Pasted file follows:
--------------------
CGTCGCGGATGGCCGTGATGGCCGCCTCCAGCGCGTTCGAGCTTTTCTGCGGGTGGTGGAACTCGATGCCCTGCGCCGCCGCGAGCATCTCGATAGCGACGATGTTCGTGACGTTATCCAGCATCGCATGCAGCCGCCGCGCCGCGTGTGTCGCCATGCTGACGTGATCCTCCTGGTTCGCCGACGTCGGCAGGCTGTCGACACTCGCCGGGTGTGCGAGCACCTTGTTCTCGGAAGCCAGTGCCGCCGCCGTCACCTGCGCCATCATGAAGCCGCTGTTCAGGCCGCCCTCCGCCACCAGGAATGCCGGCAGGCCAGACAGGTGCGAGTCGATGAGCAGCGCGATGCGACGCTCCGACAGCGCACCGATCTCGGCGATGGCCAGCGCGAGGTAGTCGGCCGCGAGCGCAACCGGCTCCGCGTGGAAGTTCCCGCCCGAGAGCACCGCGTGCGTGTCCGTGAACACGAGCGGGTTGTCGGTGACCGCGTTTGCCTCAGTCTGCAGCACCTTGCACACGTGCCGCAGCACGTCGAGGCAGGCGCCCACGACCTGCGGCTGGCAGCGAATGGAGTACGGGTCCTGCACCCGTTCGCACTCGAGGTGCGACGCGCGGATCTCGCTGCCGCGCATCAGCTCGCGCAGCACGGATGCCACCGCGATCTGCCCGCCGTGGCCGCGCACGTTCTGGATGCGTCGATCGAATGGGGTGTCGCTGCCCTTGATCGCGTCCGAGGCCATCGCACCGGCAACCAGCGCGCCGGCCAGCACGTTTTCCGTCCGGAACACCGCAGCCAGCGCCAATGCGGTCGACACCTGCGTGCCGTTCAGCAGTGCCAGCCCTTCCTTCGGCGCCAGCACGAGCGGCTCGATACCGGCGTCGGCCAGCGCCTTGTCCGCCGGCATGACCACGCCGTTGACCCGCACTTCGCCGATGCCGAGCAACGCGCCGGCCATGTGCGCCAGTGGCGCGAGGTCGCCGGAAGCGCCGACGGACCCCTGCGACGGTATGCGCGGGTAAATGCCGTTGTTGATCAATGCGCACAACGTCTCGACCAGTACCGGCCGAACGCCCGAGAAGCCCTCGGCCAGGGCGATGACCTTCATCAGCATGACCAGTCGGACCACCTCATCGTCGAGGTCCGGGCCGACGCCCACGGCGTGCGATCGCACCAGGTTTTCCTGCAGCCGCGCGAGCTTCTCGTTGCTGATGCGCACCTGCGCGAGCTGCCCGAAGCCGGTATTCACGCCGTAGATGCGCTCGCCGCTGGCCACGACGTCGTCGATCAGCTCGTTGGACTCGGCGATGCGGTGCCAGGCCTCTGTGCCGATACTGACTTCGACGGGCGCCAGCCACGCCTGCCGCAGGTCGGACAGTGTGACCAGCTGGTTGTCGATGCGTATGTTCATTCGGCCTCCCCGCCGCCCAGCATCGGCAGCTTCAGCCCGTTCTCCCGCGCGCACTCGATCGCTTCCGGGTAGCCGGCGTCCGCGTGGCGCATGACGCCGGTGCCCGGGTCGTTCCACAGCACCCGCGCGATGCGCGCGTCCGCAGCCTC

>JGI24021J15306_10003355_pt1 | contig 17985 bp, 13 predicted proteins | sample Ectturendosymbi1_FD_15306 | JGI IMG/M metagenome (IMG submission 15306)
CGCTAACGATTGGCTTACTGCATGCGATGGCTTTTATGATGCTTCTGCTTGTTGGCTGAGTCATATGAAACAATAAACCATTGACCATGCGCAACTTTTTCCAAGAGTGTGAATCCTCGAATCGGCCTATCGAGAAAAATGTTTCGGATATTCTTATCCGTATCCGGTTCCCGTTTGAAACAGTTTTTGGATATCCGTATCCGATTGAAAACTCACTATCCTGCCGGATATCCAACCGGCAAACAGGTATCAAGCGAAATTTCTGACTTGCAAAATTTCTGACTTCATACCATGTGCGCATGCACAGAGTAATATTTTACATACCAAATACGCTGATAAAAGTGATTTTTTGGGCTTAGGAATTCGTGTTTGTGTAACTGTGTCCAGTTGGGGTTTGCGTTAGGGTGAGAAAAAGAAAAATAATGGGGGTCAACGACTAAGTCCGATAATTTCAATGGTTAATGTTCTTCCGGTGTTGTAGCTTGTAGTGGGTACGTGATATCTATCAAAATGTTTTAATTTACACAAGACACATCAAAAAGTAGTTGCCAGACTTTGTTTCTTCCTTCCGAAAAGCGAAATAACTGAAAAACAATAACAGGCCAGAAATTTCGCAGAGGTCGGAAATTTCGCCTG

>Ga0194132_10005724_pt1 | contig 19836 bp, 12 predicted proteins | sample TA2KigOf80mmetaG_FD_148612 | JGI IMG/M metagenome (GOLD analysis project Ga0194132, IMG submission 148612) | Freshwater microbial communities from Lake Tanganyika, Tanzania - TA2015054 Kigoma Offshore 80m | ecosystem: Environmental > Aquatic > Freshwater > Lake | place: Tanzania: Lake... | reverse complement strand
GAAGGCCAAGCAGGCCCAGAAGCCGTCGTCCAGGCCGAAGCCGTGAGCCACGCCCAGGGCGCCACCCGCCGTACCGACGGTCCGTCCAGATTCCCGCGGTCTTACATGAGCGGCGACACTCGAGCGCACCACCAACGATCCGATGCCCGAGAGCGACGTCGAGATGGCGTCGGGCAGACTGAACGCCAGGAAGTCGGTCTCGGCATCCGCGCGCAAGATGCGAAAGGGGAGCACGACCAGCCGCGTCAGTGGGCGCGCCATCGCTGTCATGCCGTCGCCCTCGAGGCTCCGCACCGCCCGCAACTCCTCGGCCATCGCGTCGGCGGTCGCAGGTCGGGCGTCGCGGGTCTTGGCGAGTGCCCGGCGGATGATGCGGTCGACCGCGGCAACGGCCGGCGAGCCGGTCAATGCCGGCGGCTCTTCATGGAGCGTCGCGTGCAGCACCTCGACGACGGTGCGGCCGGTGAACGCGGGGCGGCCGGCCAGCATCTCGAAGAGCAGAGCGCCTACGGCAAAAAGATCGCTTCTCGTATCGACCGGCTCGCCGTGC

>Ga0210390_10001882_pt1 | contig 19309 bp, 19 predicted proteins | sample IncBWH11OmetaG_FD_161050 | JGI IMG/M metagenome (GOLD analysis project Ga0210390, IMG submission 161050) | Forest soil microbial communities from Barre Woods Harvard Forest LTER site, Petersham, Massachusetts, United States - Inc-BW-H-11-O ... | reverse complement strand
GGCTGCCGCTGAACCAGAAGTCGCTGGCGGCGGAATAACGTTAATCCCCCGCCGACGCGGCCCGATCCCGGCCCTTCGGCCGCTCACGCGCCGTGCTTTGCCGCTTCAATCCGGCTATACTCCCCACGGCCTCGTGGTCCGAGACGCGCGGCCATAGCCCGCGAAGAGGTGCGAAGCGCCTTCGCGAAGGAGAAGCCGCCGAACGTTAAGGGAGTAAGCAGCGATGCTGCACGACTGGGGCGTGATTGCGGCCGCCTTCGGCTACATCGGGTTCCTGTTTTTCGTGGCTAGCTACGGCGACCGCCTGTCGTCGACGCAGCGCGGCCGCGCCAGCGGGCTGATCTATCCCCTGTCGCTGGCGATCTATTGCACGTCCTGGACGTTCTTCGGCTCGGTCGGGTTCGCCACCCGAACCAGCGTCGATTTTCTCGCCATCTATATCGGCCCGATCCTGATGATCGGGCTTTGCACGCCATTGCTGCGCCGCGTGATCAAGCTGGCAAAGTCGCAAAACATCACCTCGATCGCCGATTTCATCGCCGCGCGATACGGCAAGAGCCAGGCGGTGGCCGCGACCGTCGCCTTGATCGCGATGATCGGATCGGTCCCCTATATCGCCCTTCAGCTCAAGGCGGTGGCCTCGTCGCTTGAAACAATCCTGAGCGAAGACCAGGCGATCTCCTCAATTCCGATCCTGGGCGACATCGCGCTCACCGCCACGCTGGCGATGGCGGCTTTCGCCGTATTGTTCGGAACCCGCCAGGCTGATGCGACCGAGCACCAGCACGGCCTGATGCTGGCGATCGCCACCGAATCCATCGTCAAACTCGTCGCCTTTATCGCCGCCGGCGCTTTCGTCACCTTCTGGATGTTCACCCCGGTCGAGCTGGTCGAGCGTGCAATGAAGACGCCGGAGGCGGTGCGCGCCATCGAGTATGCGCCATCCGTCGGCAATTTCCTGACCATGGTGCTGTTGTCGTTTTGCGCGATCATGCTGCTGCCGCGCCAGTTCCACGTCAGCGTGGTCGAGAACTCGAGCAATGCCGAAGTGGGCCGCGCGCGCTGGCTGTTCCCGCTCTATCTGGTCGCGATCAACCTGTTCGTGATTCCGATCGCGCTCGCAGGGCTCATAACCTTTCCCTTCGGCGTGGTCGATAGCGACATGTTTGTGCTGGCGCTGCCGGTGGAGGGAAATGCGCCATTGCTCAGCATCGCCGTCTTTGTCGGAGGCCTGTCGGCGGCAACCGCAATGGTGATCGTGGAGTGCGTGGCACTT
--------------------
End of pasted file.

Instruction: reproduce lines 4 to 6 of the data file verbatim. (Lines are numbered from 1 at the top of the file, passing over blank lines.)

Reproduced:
>Ga0194132_10005724_pt1 | contig 19836 bp, 12 predicted proteins | sample TA2KigOf80mmetaG_FD_148612 | JGI IMG/M metagenome (GOLD analysis project Ga0194132, IMG submission 148612) | Freshwater microbial communities from Lake Tanganyika, Tanzania - TA2015054 Kigoma Offshore 80m | ecosystem: Environmental > Aquatic > Freshwater > Lake | place: Tanzania: Lake... | reverse complement strand
GAAGGCCAAGCAGGCCCAGAAGCCGTCGTCCAGGCCGAAGCCGTGAGCCACGCCCAGGGCGCCACCCGCCGTACCGACGGTCCGTCCAGATTCCCGCGGTCTTACATGAGCGGCGACACTCGAGCGCACCACCAACGATCCGATGCCCGAGAGCGACGTCGAGATGGCGTCGGGCAGACTGAACGCCAGGAAGTCGGTCTCGGCATCCGCGCGCAAGATGCGAAAGGGGAGCACGACCAGCCGCGTCAGTGGGCGCGCCATCGCTGTCATGCCGTCGCCCTCGAGGCTCCGCACCGCCCGCAACTCCTCGGCCATCGCGTCGGCGGTCGCAGGTCGGGCGTCGCGGGTCTTGGCGAGTGCCCGGCGGATGATGCGGTCGACCGCGGCAACGGCCGGCGAGCCGGTCAATGCCGGCGGCTCTTCATGGAGCGTCGCGTGCAGCACCTCGACGACGGTGCGGCCGGTGAACGCGGGGCGGCCGGCCAGCATCTCGAAGAGCAGAGCGCCTACGGCAAAAAGATCGCTTCTCGTATCGACCGGCTCGCCGTGC

>Ga0210390_10001882_pt1 | contig 19309 bp, 19 predicted proteins | sample IncBWH11OmetaG_FD_161050 | JGI IMG/M metagenome (GOLD analysis project Ga0210390, IMG submission 161050) | Forest soil microbial communities from Barre Woods Harvard Forest LTER site, Petersham, Massachusetts, United States - Inc-BW-H-11-O ... | reverse complement strand